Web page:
The Ainan Fishery Cooperative Association, which produces red sea bream, has become the first facility in Japan to achieve Best Aquaculture Practices (BAP) certification, the Global Seafood Alliance (GSA) announced. Located in Ehime Prefecture, Japan, the Yasutaka Suisan farm and the Hamasui processing plant, both members of the Ainan Fisheries Cooperative, have achieved BAP certification.
“We are very pleased that two of our members, Yasutaka Suisan and Hamasui, have become the first in the world to receive BAP certification for red sea bream. BAP standards have been benchmarked by Global Sustainable Seafood Initiative (GSSI) at the farm, and Global Food Safety Initiative (GFSI) at the processing plant, which we believe will give further impetus to exports,” said Hiroki Tachibana, President of the Ainan Fishery Cooperative Association.
“Although Ainan is a small town at the southernmost tip of Ehime Prefecture, it is one of Japan’s top aquaculture producers, and we hope that Ainan sea bream will spread its wings to the rest of the world,” he added.
“The seafood industry in Japan is amongst the leaders in Asia for promoting and developing more responsible practices that fit with the United Nations Sustainable Development Goals. I would like to commend the Ainan Fishery Cooperative Association for becoming the first BAP-certified facility in Japan, with their red seabream farm,” assured Steve Hart, VP of Market Development at GSA.
It’s good to remember that Best Aquaculture Practices is a third-party certification program developed by the Global Seafood Alliance, an international, nonprofit trade association headquartered in Portsmouth, N.H., USA, dedicated to advancing environmentally and socially responsible seafood practices through education, advocacy and third-party assurances.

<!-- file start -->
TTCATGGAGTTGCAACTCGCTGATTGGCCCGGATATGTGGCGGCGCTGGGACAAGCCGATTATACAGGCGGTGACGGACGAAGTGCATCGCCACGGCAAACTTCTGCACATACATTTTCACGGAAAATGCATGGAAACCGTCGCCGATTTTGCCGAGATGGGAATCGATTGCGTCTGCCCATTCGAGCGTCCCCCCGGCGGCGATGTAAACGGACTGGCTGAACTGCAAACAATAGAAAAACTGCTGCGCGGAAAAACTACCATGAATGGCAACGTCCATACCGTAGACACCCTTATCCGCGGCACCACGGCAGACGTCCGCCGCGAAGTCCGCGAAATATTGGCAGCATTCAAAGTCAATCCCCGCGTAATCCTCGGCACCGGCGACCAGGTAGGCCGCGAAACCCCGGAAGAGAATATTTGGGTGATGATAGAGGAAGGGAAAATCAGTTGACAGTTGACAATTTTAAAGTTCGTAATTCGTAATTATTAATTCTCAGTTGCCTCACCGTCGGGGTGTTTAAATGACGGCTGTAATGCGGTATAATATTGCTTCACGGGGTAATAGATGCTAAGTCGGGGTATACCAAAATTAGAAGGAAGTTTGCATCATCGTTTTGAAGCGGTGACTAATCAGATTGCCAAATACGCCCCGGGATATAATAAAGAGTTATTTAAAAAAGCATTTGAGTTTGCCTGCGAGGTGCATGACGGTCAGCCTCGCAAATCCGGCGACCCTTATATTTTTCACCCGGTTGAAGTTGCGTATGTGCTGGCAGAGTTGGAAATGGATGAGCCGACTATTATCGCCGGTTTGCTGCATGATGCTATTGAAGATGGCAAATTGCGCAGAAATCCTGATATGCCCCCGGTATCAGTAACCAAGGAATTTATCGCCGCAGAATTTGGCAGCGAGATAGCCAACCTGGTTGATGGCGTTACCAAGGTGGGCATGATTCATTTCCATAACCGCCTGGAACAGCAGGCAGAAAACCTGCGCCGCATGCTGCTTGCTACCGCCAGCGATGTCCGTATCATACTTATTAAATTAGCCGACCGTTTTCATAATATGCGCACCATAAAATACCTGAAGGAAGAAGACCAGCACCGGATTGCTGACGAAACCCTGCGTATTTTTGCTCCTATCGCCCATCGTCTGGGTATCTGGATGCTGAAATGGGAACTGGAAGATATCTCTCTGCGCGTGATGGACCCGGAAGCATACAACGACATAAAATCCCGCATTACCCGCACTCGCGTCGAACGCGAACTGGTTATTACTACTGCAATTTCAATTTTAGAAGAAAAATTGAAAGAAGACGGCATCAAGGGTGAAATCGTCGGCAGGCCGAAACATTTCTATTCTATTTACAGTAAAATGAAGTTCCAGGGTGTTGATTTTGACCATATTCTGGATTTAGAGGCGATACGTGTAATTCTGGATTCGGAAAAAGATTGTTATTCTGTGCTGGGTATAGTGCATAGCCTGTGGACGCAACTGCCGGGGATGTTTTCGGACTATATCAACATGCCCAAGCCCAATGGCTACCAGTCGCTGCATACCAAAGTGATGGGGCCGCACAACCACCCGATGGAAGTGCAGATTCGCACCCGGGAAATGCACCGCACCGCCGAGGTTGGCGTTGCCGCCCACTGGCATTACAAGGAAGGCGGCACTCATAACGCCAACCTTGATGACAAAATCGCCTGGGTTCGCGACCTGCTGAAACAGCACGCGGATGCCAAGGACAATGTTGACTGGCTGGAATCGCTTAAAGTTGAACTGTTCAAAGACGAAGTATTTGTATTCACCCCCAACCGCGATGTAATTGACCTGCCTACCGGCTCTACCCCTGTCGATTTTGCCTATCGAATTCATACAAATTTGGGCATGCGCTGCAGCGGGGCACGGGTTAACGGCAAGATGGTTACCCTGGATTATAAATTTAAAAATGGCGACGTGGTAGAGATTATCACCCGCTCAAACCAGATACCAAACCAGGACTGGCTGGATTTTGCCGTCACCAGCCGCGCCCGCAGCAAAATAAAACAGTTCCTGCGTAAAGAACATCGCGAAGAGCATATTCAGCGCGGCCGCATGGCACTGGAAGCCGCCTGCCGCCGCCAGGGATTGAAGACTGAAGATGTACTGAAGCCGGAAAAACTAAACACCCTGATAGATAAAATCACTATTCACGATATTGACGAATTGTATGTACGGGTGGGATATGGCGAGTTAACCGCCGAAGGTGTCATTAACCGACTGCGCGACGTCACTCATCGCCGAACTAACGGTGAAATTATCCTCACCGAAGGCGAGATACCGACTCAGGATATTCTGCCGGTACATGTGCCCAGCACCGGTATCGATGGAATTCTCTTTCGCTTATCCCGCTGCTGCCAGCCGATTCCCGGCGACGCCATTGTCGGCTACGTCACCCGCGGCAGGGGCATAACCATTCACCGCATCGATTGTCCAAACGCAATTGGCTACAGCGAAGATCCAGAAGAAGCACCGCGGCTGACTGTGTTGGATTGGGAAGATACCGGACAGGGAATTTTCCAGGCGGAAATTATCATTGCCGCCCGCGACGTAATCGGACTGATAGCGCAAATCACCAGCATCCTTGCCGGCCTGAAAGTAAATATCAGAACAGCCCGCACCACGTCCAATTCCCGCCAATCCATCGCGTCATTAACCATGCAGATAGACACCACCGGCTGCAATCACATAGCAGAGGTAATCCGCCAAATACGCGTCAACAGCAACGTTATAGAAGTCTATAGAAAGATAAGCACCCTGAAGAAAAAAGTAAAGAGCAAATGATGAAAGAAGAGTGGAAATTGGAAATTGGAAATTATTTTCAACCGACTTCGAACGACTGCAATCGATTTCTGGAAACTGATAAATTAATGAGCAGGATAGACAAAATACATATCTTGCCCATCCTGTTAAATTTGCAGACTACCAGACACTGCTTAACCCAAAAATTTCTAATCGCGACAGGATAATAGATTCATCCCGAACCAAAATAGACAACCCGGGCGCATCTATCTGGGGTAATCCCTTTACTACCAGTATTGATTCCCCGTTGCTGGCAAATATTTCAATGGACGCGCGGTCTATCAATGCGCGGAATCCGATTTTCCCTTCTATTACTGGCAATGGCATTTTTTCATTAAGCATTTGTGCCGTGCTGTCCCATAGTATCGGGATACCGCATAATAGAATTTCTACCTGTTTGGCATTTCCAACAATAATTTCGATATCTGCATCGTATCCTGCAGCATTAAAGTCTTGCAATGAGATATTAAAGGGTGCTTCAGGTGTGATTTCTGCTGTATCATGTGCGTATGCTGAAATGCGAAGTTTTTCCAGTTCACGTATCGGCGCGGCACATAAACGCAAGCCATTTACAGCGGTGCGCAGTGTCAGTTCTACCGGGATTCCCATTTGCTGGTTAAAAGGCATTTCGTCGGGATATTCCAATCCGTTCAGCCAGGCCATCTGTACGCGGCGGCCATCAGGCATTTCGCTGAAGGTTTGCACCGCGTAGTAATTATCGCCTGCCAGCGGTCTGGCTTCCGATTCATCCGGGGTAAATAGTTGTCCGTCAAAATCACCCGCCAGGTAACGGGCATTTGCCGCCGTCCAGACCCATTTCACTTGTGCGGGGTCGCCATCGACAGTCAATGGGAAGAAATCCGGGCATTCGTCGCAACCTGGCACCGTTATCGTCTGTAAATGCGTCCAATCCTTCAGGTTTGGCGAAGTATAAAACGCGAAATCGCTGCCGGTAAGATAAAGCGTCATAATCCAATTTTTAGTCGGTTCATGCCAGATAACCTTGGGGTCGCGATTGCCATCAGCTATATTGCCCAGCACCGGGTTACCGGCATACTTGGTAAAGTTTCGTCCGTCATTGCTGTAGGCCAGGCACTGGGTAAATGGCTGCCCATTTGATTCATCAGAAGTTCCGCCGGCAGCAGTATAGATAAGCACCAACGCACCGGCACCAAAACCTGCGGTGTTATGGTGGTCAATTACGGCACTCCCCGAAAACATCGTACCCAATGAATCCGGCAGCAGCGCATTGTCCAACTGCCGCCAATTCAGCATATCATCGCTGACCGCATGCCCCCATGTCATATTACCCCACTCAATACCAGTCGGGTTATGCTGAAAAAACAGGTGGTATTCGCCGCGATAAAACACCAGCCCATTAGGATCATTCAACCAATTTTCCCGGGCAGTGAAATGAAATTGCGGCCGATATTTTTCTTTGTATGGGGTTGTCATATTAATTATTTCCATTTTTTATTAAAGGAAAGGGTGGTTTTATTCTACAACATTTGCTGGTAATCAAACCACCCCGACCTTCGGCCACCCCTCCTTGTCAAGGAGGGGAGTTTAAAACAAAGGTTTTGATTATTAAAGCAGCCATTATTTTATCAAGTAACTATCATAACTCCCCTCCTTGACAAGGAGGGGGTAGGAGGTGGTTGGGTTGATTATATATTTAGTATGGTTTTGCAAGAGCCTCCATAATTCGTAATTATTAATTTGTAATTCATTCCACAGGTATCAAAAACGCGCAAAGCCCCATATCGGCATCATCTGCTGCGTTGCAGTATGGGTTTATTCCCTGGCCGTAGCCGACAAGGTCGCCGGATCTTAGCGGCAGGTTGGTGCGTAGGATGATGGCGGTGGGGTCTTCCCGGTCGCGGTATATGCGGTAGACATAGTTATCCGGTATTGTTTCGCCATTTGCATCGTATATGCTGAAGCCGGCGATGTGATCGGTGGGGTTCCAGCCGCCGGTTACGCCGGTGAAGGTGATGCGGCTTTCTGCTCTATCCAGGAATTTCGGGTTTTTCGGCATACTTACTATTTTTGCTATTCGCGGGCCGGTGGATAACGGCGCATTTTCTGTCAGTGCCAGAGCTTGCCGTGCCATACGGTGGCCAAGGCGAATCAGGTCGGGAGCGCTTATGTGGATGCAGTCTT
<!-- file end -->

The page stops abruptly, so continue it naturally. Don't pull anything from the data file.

Through the development of its Best Aquaculture Practices and Best Seafood Practices certification standards, GSA has become the leading standards-setting organization for seafood.
“When creating our BAP and BSP standards, we think about the fact that broad guidelines may cause unintended consequences given the complexities of seafood, which can differ greatly by species, production method and region. Our Standards Oversight Committee (SOC) and technical committees work tirelessly to ensure the seafood industry rises to the highest level of animal welfare, food safety, social accountability and environmental stewardship,” they said.
“BAP standards address the most pressing issues when it comes to aquaculture. Certified facilities must meet every single line in our standard to achieve certification, with no exceptions. Other certification schemes allow for non-conformities, but BAP does not in order to ensure responsible practices at certified facilities.”
“Our process allows for transparency and collaboration at every step of the process, and we invite public comments when standards are in the process of being developed or refined. Our standards exist to enable our vision of a world that embraces the role of responsible seafood in meeting global nutrition needs.”
Among other things, BAP standards require farmers to set upper limits for fasting periods. These periods are needed prior to harvest to aid food safety and ensure the quality of finished products. Also, BAP standards require that fish are slaughtered humanely.
Adapting specific humane slaughter methods for each aquaculture species is an avenue that must be explored by farmers.
“The Global Seafood Alliance has been fully committed to promoting best practices in animal health and welfare through the extensive adoption of its Best Aquaculture Practices (BAP) certification standards for 20 years now, and will continue to refine them for many years into the future.”
The GSA has been fully committed to promoting best practices in animal health and welfare through the extensive adoption of its Best Aquaculture Practices certification standards for 20 years now.